Winter Squashes: From Dips to Desserts

Pumpkins are not one of my favorite winter squashes, but they are chock full of the FoodTrient carotenoids, which our bodies turn into vitamin A. These nutrients are really good for your skin, hair, eyes, and heart. They also help prevent cancer and support the immune system. Winter squash is also a good source of the FoodTrient fiber, which helps to control the appetite and is good for the digestive tract. So I’m exploring delicious ways to enjoy many interesting fall fruits of the vine: pumpkins, kabocha squash, butternut squash, acorn squash, hubbard squash, and turban squash.

At this time of the year, pumpkin pie is very popular. Since I don’t love pumpkin, I make a pie with a combination of fruit, such as apple, and pumpkin. Here are several ways to incorporate pumpkins and other squashes into your diet:


  • For a mid-morning snack, I slice pumpkin spice bread, toast the slices, and spread them with apple butter or cream cheese.
  •  You can buy squash chips at a nearby Thai market or make them at home: peel, de-seed, and slice raw Hubbard squash on a mandolin or other food slicer and lay the chips on a greased baking sheet in a single layer. Then set your oven to its lowest setting (200 degrees or so), and let the chips dry out in the oven overnight. A light sprinkling of sea salt will really bring out their flavor. Serve them with my Moringa Dip, an olive oil mayonnaise–based dip you’ll find in my cookbook FoodTrients: Age-Defying Recipes for a Sustainable Life.


  • For lunch, you can enjoy another moringa-squash recipe: Moringa Vegetable Soup. The bright green, grassy moringa leaves lend a snappiness to the earthy, mild flavor of kabocha squash. You can also find this soup with a chicken-stock base and veggies like okra and eggplant in my cookbook. In addition to carotenoids and fiber, it contains a host of other powerful FoodTrients, including anthocyanins, lycopene, oleocantha, potassium, quercetin, sulfur compounds, and vitamin C.
  • If you prefer to make a pure squash soup, steam or boil butternut squash (without the rind or seeds) and blend with salt, a bit of balsamic vinegar or soy sauce, and some chicken or vegetable stock (to thin it out). A spoonful or two of yogurt smoothes the tastes of this soup nicely. Top with croutons or toasted pumpkin seeds. For a spicier dish, stir in a sprinkling of cayenne pepper and/or paprika.


  • For dinner, stir-fry one-inch cubes of acorn squash, chopped kale, olive oil, garlic, onions, and freshly grated ginger—you can add string beans and scallions, too—in peanut oil for 7–10 minutes, or until crisp-tender. To make the sauce, mix oyster sauce and cornstarch and add it to the stir-fry near the end of cooking. This dish is wonderful topped with seared beef or fried tofu and served over brown rice.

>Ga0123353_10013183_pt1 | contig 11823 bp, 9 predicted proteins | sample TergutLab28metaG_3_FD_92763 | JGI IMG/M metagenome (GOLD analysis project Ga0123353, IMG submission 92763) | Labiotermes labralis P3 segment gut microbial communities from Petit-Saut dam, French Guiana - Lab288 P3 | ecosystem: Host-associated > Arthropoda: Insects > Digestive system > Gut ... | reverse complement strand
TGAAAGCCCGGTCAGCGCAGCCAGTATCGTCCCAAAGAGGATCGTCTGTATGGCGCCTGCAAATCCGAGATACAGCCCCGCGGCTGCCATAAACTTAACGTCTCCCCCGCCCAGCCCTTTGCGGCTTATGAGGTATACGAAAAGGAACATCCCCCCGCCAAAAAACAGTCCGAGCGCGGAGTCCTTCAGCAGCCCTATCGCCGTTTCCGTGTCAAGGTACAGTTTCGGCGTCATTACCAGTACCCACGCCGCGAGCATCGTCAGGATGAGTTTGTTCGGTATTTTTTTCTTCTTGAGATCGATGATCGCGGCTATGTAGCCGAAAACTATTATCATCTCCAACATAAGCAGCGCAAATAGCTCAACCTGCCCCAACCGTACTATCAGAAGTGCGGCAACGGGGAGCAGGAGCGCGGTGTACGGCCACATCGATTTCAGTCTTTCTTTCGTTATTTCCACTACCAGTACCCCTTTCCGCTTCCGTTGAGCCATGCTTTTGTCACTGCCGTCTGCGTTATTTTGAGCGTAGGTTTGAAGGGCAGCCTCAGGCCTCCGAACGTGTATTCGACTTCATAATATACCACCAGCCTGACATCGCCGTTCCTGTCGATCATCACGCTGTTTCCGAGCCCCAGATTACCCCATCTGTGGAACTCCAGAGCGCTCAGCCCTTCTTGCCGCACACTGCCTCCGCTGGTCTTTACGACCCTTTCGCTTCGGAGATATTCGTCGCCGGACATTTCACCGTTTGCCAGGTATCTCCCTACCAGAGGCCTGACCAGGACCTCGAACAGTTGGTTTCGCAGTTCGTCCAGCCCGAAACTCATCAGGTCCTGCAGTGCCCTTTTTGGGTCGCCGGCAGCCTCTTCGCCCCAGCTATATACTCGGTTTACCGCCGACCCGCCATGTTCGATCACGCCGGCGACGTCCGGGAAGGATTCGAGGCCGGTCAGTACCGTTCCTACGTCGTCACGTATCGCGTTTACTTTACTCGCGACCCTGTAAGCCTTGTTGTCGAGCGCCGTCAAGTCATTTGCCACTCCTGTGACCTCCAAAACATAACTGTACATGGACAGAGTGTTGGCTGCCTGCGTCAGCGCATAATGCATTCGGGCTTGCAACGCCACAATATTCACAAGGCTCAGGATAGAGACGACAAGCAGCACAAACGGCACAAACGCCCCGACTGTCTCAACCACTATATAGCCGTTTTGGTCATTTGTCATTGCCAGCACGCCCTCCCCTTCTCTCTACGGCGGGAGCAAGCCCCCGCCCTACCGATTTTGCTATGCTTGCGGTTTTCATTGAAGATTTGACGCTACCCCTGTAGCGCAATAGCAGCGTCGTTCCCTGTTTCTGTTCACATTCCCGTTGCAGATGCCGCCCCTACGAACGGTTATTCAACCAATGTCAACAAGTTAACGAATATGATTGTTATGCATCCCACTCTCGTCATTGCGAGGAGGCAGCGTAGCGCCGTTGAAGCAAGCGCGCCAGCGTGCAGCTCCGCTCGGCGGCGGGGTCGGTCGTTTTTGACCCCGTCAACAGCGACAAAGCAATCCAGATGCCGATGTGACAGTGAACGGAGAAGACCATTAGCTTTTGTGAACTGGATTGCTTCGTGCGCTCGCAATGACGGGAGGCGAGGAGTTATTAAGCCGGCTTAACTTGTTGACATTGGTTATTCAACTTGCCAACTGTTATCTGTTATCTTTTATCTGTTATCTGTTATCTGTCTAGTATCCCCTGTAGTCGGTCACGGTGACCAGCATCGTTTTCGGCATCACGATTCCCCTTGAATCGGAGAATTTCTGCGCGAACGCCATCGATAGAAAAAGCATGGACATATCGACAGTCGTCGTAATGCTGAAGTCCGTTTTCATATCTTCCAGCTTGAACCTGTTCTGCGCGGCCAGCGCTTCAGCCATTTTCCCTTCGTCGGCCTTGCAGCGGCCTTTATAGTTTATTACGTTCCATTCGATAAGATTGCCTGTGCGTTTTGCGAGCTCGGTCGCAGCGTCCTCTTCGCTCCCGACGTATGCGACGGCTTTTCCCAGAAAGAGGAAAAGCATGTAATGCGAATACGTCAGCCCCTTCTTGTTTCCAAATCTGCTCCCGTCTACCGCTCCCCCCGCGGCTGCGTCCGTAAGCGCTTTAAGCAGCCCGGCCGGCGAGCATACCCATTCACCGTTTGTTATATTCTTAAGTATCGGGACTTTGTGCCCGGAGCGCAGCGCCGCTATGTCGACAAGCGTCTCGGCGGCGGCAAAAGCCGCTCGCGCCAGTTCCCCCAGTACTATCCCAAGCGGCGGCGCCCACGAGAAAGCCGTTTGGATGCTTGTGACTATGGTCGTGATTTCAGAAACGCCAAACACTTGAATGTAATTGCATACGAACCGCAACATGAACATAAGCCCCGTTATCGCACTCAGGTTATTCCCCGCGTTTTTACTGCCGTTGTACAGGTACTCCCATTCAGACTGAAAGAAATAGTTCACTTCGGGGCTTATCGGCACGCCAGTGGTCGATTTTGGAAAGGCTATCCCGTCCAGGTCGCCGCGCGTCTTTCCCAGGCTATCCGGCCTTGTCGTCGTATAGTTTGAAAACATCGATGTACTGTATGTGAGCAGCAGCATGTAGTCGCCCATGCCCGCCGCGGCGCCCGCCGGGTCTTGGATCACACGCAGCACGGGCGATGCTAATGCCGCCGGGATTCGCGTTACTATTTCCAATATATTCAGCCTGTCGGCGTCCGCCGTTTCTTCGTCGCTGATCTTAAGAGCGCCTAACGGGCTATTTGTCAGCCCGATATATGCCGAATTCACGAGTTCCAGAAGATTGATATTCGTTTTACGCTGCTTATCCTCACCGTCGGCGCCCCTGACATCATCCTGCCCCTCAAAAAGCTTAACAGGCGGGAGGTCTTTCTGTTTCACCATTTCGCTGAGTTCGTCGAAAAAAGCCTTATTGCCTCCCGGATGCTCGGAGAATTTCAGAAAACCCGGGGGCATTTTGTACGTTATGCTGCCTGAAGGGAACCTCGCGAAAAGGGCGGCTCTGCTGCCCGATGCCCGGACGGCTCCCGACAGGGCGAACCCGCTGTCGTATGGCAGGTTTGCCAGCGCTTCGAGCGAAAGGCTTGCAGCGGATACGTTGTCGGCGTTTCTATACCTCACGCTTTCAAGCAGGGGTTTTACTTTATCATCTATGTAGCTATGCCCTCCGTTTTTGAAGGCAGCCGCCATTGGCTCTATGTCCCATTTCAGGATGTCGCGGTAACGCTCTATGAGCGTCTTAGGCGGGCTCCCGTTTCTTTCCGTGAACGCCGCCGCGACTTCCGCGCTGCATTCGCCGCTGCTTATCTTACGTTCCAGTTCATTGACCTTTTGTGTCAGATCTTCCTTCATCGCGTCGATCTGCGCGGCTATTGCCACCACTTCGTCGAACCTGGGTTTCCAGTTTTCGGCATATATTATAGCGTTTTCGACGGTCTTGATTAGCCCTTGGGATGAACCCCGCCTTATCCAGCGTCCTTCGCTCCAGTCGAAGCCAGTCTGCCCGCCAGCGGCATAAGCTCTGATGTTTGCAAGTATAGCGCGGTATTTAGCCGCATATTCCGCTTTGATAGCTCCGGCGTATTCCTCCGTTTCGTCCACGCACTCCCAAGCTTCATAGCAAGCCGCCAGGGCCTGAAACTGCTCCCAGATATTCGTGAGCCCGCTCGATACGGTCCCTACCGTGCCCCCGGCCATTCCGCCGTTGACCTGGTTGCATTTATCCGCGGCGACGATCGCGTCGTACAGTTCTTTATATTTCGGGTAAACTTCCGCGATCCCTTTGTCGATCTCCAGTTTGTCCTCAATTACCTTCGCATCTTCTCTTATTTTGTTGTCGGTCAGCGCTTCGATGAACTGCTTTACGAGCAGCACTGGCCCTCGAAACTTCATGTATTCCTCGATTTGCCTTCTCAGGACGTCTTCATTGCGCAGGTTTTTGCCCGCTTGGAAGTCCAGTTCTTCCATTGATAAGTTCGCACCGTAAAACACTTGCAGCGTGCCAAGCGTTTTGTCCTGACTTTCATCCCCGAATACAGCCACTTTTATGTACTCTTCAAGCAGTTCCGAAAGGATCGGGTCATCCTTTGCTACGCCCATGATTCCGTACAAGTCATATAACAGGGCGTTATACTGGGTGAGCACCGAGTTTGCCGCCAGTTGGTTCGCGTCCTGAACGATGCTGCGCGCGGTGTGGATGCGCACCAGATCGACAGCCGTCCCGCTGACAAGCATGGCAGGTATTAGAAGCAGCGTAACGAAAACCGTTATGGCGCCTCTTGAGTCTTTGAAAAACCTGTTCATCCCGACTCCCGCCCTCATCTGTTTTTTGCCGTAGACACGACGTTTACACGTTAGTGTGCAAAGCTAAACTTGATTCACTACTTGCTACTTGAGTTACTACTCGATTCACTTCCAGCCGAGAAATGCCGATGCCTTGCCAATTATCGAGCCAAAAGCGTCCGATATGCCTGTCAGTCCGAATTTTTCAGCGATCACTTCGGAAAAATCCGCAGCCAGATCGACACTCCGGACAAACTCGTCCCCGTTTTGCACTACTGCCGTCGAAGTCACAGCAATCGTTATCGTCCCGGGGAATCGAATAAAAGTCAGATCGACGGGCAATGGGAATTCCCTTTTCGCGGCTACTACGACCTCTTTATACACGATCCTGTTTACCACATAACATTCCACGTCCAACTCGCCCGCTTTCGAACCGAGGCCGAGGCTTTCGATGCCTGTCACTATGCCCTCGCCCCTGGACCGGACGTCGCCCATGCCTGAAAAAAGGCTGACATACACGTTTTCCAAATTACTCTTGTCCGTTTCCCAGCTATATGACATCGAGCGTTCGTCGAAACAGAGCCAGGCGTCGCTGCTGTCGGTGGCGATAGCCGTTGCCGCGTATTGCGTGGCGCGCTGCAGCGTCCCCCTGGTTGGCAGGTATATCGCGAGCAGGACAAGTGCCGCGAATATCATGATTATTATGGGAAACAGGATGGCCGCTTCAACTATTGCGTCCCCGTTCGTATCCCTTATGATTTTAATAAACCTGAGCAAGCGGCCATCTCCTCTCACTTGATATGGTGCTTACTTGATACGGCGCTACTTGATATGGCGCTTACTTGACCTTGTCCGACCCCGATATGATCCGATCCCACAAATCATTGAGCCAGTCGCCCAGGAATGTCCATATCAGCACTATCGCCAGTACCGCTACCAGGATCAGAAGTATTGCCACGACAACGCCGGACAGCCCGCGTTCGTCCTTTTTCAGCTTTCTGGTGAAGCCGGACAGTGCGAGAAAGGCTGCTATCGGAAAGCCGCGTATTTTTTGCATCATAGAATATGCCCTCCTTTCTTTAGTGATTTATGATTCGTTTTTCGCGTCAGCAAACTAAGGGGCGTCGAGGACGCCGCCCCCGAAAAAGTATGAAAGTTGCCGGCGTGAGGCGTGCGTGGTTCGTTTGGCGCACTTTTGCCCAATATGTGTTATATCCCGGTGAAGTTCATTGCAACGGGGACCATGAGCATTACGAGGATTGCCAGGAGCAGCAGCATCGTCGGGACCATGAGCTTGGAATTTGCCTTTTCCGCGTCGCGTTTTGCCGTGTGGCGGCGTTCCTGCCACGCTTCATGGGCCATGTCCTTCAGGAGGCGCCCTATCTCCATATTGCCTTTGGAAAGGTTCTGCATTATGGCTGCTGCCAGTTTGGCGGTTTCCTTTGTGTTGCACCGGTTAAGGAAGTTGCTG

• For a carotenoid-rich dessert, use cubes of pumpkin or almost any winter squash without its seeds or rind. I boil the cubes in a mixture of equal parts sugar and water (a simple syrup, really) until tender, 10–15 minutes. Then I serve it with butter and maybe a sprinkling of cinnamon.

There are plenty of opportunities to enjoy the fruits of the fall, even for a non-pumpkin lover like me!


About Grace O

Grace O has been cooking and baking professionally and recreationally all of her adult life. As a child in Southeast Asia, she learned the culinary arts by her mother’s side in her family’s cooking school. She became so well versed in hospitality and the culinary arts, she eventually took over the cooking school and opened three restaurants. She is widely credited with popularizing shrimp on sugar-cane skewers and being one of the first culinarians to make tapas a global trend. She has cooked for ruling families and royalty. Grace O’s move to America precipitated a career in healthcare, inspired by her father, who was a physician. Twenty years and much hard work later, she operates skilled nursing facilities in California. Grace O strives to create flavorful food using the finest ingredients that ultimately lead to good health. Her recipes, although low in saturated fat, salt, and sugar, are high in flavor. Grace employs spices from all over the world to enliven her dishes, creating food that is different and delicious. She believes that food can be just as effective at fighting aging as the most expensive skin creams. And since she’s over 50 herself, she’s living proof of that.
What Do FoodTrients Do?
anti-inflamatory Anti-Inflammatory

Reduces inflammation process in cells, tissues, and blood vessels, helping to slow aging and reduce risk of long-term disease.

anti-oxidant Anti- oxidant

Prevents and repairs oxidative damage to cells caused by free radicals.

immunity-booster Immunity Boosters

Support the body’s resistance to infection and strengthen immune vigilance and response.

mind Mind

Enhancers encourage vibrant skin and hair and improve mood and mental agility.

disease-preventing Disease Prevention

Reduces risk factors for common degenerative and age-related diseases.